One of my favorite shows to watch as a child was called Voyagers. I was thinking about it recently so I Googled it and found that it ran for just one season before being cancelled, but the general story was as I remembered. A macho guy and a smart kid travelled through time to try and set history straight. At the end of each episode there was encouragement to learn more about the events portrayed in the episode by visiting something called a library, whatever that might be. The first episode was even about our story – making sure Moses’ basket was nudged in the right direction down the Nile. The time-travel genre is also time tested in tv, including Quantum Leap (another favorite), many movies, tons of books, and in the often-asked question “if you could travel to any moment in history what would it be”?
Our High Holy Day service encourages us to do a bit of time travel, visiting in our minds the first Yom Kippur as described in the Torah, later Yom Kippur observances led by the High Priest in the Temples of Jerusalem, and more broadly but just as meaningfully connecting ourselves to the generations of Jewish communities who have uttered similar prayers, dreamed similar and different dreams of the future, likely never in the wildest of those dreams imagining a Jewish community or Jewish world quite like this one. We are strong and vibrant and even have some influence, and we are divided and argumentative and too often quick to talk and slow to listen. We are traditional and contemporary, we are international and influenced by the needs and personality of our local community, we are dedicated to outreach and constructive relationships with our fellow Jews and our non-Jewish neighbors. We don’t know who first said it but it is so very true: Jews are just like everyone else only more so.
I know the era I would like to visit. And when I say visit I mean it – I would only go if I could also come back, because no chapter of Jewish history has presented the unique combination of challenge and opportunity, blessings, accomplishments, and potential as this one. Some would choose the few months that encompassed the Exodus from Egypt, splitting of the sea, and revelation at Sinai. Others might want to meet Abraham or Rebecca, track down Maimonides, sit in a class with Rashi, attend the first Zionist conference with Herzl or heck even sit next to Sandy Koufax in shul on this day 52 years ago. There are an unending number of possibilities from which to choose. Here’s mine.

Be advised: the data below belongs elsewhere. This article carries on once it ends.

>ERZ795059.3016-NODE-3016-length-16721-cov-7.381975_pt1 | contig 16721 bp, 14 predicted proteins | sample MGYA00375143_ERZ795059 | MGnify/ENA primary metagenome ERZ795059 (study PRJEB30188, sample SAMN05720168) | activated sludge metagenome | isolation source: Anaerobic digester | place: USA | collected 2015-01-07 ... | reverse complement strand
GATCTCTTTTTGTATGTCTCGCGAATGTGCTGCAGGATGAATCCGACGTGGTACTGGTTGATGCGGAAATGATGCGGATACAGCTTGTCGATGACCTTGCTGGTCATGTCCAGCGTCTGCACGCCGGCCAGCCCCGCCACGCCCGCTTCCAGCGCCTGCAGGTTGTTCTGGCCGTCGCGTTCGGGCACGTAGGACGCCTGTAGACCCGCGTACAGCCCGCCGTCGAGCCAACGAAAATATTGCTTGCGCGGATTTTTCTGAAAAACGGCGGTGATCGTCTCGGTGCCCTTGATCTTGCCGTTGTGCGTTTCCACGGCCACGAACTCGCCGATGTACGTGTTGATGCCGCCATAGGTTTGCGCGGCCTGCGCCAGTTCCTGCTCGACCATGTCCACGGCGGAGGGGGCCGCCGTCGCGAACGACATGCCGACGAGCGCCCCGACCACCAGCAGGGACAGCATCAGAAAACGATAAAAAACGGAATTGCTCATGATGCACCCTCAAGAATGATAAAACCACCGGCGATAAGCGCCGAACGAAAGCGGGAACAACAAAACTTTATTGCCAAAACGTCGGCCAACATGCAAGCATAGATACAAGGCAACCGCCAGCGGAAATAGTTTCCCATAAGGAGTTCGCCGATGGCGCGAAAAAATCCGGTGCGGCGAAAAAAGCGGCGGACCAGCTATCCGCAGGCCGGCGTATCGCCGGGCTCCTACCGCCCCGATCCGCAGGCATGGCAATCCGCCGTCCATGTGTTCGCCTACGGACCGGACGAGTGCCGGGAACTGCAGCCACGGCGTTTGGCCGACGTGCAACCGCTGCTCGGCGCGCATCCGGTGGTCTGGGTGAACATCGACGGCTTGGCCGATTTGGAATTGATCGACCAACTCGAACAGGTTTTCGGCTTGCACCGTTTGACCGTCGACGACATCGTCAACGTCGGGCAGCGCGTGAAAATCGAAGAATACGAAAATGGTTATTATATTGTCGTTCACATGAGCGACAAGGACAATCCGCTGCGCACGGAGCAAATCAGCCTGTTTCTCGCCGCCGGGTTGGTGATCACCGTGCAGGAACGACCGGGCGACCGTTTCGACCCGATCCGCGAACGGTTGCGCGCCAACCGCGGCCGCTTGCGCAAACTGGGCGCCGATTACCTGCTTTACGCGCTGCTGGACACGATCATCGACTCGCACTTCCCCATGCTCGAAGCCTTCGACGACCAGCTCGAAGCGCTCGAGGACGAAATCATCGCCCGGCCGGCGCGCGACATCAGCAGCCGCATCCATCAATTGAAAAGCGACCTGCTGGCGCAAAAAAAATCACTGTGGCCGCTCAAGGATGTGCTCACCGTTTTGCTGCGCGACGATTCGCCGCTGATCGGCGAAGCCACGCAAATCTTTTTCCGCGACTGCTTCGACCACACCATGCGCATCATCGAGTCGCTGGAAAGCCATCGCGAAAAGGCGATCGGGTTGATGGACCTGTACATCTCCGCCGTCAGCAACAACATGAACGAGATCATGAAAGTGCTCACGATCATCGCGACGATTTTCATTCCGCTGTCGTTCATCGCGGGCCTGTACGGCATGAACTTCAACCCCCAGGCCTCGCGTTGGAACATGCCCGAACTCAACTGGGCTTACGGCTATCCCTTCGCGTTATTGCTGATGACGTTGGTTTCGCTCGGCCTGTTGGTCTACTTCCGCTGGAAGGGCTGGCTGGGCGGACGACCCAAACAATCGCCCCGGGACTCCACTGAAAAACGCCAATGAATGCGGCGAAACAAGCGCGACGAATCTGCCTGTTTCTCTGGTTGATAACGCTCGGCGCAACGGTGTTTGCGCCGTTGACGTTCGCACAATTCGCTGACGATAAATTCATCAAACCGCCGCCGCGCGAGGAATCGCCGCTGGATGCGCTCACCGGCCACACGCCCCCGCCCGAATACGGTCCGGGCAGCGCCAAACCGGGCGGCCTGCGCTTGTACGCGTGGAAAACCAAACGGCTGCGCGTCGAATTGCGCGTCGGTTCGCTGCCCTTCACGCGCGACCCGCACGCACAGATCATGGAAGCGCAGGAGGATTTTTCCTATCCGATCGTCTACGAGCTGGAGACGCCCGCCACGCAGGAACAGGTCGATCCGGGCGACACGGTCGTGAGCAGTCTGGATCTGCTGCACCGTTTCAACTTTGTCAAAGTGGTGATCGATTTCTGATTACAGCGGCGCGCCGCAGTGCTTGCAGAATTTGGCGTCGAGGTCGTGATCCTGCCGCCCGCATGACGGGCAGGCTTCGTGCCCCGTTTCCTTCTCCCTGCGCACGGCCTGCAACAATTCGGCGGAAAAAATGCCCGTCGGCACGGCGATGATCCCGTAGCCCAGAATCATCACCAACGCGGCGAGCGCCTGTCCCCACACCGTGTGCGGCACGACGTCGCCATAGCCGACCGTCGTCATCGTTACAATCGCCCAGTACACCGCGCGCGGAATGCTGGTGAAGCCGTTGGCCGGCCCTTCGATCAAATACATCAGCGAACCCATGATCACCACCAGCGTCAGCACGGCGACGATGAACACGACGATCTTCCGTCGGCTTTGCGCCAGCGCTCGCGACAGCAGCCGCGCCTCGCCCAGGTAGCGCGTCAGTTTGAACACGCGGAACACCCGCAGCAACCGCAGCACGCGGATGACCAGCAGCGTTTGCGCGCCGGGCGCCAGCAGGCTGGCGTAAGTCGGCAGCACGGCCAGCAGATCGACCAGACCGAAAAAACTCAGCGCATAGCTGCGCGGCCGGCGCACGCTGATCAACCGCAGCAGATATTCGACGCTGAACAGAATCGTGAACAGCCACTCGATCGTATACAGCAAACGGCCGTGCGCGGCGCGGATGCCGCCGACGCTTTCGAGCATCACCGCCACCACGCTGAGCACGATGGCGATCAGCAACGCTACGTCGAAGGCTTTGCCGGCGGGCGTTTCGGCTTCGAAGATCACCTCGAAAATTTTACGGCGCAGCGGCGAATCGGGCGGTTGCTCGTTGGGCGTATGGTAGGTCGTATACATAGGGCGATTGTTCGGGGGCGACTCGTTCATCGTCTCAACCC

About my choice it has been written “Every historical age might be said to be one of crisis and change, but in the history of the Jewish people, no time was more so than the first century of the Common Era.” And so we set our time travel device for the year 131 of the common era, destination, ancient Israel, though the maps at that time would say it was Roman Palestine. I would seek out one man, who had been born some 81 years earlier and would, unless I messed up the space-time continuum or whatever, be destined to die a cruel death just four years later. I would hire a donkey driver and ride around the places he may have lived and worked – like so much of the historical record about his life, this information is not clearly reported. I would make the mistake of asking to be taken to a rabbi, and the driver would say “what is a rabbi?” because most people at the time did not know. We would look for and find Akiva ben Yosef, the figure who is somehow towering and somehow equally down to earth, and I would ask him a few questions.
He would later come to be known as Rabbi Akiva but in the thousand times he is mentioned in the two Talmuds of our tradition he is “just” Akiva. He is one of the earliest rabbis – oops, I did it again – one of the earliest teachers of Judaism in a time when its future was hardly assured. The Temple had been destroyed when he was a young man – 20 years old. To the kids here I know that does not sound young but just trust me on this one. Leading to that cataclysm was an attempted rebellion against Rome which failed miserably. Razing the Temple Mount to its foundations, the Roman Emperor renamed the city Aelia Capitolina and built a Temple to the Roman god Jupiter on the site of the Jewish Beit Hamikdash. Sovereignty was gone, the currency was Roman, a legion of troops must have kept order with a heavy hand.